Plagiarism, the act of using another’s words, data, ideas, and materials without their expressed acknowledgement and permission, can occur in respect to all types of sources and media, including:
- text, illustrations, musical quotations, extended mathematical derivations, computer code, etc.,
- material downloaded from websites or drawn from manuscripts or other media,
- published and unpublished material, including lectures, presentations, and grey literature.
We reserve the right to check all submissions through appropriate plagiarism checking tools, and JEELR exercising a zero-tolerance policy on plagiarism in respect of any and all publications. Submissions containing suspected plagiarism, in whole or in part, will be rejected. Any articles discovered to have plagiarized post-publication will be retracted.
Duplicate and Redundant Publication
Duplicate or redundant publication, as defined by COPE , occurs when work, or substantial parts of such , is published more than once by the author(s) without appropriate cross-referencing or justification for the overlap. This can be in the same language or a different language.
We do not support substantial overlap between publications, unless:
- it is felt that, editorially, this will strengthen the academic discourse.
- Approval from the original publication is clearly provided.
- the source material is adequately cited.
Our readers, reviewers, and editors can raise any suspicions of plagiarism, duplicate or otherwise of another person’s work, by contacting the relevant editor or by emailing email@example.com.
Furthermore, any works pending submission or publication must not be under consideration with any other publication, be it journal, book, or other forms of press.
The above definition of redundant publication is available at: https://publicationethics.org/category/keywords/redundant-publication.
Conflicts of Interest and Funding
We aim to ensure that any Journal of Education and e-Learning Research publication is developed with academic integrity and representative of unbiased study. Authors submitting a manuscript to the JEELR are required to declare any potential conflicts of interest that could interfere with the objectivity or integrity of their work or that of another’s, or be perceived to influence the development and publication of a piece that is deemed unbiased or otherwise unobjective be it financial, non-financial, professional, contractual, or personal in nature. We also advise that anyone who suspects an undisclosed conflict of interest regarding any work published or under consideration by the JEELR can inform the relevant editor or email firstname.lastname@example.org.
Libel, Defamation, and Freedom of Expression
Freedom of expression is a cornerstone of our efforts as academic publishers, and as such we will never support the publication of false statements or any works that seek to harm the reputation of individuals, groups, or organizations. Any allegations of libel made against our publication are dealt with by our legal team, and our contributors can seek their advice on any pre-publication libel reviews.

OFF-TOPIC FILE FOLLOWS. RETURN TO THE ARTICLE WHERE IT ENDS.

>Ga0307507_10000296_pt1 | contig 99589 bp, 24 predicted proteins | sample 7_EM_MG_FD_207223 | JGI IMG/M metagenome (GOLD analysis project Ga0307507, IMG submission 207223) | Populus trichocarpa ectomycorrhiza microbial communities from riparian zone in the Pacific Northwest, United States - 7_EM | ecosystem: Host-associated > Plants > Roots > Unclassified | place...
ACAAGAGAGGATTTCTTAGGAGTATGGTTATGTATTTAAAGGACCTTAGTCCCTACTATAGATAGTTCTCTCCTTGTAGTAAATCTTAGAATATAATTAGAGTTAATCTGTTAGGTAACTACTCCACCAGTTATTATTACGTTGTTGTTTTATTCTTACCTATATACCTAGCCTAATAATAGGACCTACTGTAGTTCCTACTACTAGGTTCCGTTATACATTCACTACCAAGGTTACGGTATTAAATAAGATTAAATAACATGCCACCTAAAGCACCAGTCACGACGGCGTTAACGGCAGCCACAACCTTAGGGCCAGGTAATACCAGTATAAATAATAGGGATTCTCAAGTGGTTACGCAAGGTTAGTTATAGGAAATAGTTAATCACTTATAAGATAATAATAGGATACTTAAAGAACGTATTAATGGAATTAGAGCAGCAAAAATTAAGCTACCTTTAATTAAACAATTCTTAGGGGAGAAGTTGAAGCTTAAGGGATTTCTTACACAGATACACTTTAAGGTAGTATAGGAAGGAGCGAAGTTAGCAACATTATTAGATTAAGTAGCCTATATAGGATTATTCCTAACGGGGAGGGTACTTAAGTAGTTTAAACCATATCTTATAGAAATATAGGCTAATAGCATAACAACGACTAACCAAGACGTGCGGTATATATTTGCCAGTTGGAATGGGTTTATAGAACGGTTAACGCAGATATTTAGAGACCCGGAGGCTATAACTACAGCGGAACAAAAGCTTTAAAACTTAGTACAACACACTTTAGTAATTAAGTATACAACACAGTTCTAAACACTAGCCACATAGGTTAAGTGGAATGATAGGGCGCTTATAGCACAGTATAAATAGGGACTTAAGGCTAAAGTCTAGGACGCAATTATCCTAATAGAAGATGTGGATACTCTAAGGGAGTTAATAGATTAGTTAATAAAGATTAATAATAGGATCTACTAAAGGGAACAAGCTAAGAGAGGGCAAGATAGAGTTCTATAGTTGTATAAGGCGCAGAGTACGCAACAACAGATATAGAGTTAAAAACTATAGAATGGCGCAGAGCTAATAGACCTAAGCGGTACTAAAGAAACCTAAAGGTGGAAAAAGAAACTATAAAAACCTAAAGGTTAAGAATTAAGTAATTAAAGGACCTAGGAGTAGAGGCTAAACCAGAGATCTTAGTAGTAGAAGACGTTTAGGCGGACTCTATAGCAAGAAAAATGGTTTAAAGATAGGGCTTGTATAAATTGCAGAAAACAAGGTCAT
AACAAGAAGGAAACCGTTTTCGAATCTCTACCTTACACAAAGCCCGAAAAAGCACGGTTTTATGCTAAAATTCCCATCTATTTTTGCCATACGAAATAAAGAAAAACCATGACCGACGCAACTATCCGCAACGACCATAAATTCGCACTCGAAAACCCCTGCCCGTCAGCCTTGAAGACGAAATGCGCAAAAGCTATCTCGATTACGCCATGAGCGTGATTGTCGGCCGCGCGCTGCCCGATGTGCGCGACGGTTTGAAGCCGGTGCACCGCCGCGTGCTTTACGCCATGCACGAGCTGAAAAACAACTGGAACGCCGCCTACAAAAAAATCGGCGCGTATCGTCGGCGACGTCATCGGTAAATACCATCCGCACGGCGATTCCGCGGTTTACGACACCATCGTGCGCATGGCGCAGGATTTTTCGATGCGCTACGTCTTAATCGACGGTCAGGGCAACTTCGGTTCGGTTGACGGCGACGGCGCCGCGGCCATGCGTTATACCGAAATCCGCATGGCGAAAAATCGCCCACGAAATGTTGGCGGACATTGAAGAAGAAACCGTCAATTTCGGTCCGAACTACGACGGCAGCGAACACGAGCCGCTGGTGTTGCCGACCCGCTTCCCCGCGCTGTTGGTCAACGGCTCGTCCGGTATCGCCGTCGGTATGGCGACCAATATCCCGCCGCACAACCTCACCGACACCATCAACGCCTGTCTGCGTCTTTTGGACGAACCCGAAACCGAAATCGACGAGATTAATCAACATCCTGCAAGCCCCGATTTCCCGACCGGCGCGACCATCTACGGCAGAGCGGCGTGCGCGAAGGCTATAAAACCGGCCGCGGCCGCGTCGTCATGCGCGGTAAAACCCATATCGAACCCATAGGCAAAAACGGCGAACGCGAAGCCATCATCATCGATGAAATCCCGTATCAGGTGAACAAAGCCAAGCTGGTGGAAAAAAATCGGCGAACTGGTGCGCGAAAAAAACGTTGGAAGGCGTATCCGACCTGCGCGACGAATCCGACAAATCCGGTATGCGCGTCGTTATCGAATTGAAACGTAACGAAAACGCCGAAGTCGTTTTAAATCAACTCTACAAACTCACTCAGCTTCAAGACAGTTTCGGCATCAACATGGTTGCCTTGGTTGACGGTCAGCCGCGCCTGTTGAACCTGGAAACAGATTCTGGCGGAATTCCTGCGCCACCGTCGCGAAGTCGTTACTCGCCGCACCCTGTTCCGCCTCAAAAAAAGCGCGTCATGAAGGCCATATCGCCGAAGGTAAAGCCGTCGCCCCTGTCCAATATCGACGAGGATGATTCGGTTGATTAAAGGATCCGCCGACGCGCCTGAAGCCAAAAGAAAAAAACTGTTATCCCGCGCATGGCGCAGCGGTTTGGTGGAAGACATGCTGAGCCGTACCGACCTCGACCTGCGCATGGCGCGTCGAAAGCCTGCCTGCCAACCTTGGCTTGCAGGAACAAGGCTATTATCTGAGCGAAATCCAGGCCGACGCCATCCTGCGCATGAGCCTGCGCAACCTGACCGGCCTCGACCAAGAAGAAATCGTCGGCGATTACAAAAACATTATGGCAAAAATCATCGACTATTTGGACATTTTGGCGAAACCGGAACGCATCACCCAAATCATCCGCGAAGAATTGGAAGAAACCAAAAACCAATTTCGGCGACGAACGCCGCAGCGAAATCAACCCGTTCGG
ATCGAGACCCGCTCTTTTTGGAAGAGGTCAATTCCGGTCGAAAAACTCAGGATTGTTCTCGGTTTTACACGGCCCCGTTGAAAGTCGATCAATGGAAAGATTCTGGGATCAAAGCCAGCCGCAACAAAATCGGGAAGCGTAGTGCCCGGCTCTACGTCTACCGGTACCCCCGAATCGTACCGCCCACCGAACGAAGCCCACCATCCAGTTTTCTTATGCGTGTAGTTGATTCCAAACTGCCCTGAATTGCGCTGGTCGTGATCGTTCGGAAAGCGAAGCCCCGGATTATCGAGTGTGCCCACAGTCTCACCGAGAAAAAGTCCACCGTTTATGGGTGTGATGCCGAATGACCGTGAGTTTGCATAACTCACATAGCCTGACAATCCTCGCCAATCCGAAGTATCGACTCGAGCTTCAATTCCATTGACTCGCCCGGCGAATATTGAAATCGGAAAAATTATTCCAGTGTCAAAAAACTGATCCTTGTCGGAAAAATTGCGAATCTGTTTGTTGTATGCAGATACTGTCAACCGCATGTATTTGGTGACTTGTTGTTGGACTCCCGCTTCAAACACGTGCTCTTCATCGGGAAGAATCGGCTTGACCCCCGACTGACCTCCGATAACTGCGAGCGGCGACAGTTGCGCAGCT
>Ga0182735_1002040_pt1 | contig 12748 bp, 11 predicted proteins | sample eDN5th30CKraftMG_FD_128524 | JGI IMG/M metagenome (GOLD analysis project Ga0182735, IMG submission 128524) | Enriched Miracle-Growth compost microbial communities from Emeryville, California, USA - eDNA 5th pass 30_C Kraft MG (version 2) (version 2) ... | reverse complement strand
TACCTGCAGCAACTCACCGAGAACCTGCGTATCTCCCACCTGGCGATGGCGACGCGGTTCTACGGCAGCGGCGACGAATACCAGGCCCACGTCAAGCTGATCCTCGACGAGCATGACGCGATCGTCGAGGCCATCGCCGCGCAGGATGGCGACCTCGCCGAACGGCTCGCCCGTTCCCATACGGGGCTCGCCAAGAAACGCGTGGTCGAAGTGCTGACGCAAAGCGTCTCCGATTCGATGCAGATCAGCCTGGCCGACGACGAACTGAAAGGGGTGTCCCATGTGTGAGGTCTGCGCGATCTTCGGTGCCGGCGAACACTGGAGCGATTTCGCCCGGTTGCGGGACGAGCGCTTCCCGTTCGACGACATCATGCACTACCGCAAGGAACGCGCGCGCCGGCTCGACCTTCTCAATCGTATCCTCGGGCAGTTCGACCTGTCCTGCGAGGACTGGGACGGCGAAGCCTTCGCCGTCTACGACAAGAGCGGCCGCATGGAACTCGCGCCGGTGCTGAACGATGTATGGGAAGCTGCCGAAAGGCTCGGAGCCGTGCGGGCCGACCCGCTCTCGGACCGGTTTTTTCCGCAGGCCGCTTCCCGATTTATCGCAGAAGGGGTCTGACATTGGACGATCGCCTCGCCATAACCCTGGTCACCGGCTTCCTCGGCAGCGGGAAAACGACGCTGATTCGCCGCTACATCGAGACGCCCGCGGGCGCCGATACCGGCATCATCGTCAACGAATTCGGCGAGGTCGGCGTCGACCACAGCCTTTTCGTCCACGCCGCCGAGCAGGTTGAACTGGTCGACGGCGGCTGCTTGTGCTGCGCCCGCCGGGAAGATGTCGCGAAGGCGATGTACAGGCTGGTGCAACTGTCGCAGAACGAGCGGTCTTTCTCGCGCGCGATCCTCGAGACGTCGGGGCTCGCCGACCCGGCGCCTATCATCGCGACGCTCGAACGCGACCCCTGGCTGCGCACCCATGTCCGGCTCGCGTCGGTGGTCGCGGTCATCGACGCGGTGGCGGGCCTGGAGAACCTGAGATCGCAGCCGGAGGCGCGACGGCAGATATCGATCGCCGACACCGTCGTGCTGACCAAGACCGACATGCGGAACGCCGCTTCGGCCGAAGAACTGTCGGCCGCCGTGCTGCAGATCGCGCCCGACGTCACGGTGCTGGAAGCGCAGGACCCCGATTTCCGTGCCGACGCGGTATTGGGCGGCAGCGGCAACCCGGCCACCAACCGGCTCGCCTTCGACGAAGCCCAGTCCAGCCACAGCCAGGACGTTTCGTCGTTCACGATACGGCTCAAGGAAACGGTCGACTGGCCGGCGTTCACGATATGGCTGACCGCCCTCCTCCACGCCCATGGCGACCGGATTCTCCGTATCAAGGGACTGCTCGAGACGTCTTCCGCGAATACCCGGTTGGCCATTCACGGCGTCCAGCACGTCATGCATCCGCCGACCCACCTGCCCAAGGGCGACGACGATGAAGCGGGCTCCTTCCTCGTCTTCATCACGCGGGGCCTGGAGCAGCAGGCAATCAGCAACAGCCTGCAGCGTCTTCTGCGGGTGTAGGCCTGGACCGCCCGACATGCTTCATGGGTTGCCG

Retractions, Corrections, and Expressions of Concern
Our journal editors will consider retractions, corrections, or expressions of concern in line with COPE’s Retraction Guidelines. If an author is found to have made an error, the journal will issue a corrigendum. If the journal is found to have made an error, they will issue an erratum. Retractions are usually reserved for particular articles with such egregious flaws or misalignment with the editorial principles of JEELR that their findings and/or conclusions should not be relied upon. Accepted manuscripts may have minor changes that address superficial issues such as typesetting or proofreading, however, any substantive corrections will be carried out in line with COPE’s Retraction Guidelines.
COPE (2019) COPE Retraction guidelines — English. https://doi.org/10.24318/cope.2019.1.4 Version 2: November 2019.
Image Manipulation, Falsification, and Fabrication
Where research data and findings are presented in image formats, modifying these images can sometimes misrepresent the results or their significance as such. While there can be legitimate reasons for modifying images, we advise authors against this in order to mitigate the risk of misrepresentation of the acquired data.
Fraudulent Research and Research Misconduct
Where we are made aware of misconduct of any kind by our authors, our primary concern is the integrity of the content we have published. Working with the editors and contributors to the work, COPE, and any necessary third-party organisations, any publication conclusively found to be fraudulent in any instance will be either retracted or corrected where appropriate.
We strive to follow COPE’s Principles of Transparency and Best Practice in Scholarly Publishing.
Data and Supporting Evidence
We support and encourage transparency and openness regarding the data, code, and any other materials obtained and observed in the conduct of research. To maintain this, authors are expected to maintain records of the supporting evidence necessary to allow readers and other contributors to understand, verify, and replicate new findings, and to supply access to the supporting evidence on reasonable request. Where appropriate, and where allowed by an employer, funding body, or others who may have an interest, we advise authors to:
- deposit data in a suitable repository or storage location for sharing and further use by others,
- describe where the data may be found in a Data Availability Statement within the publication .
Integrity of Record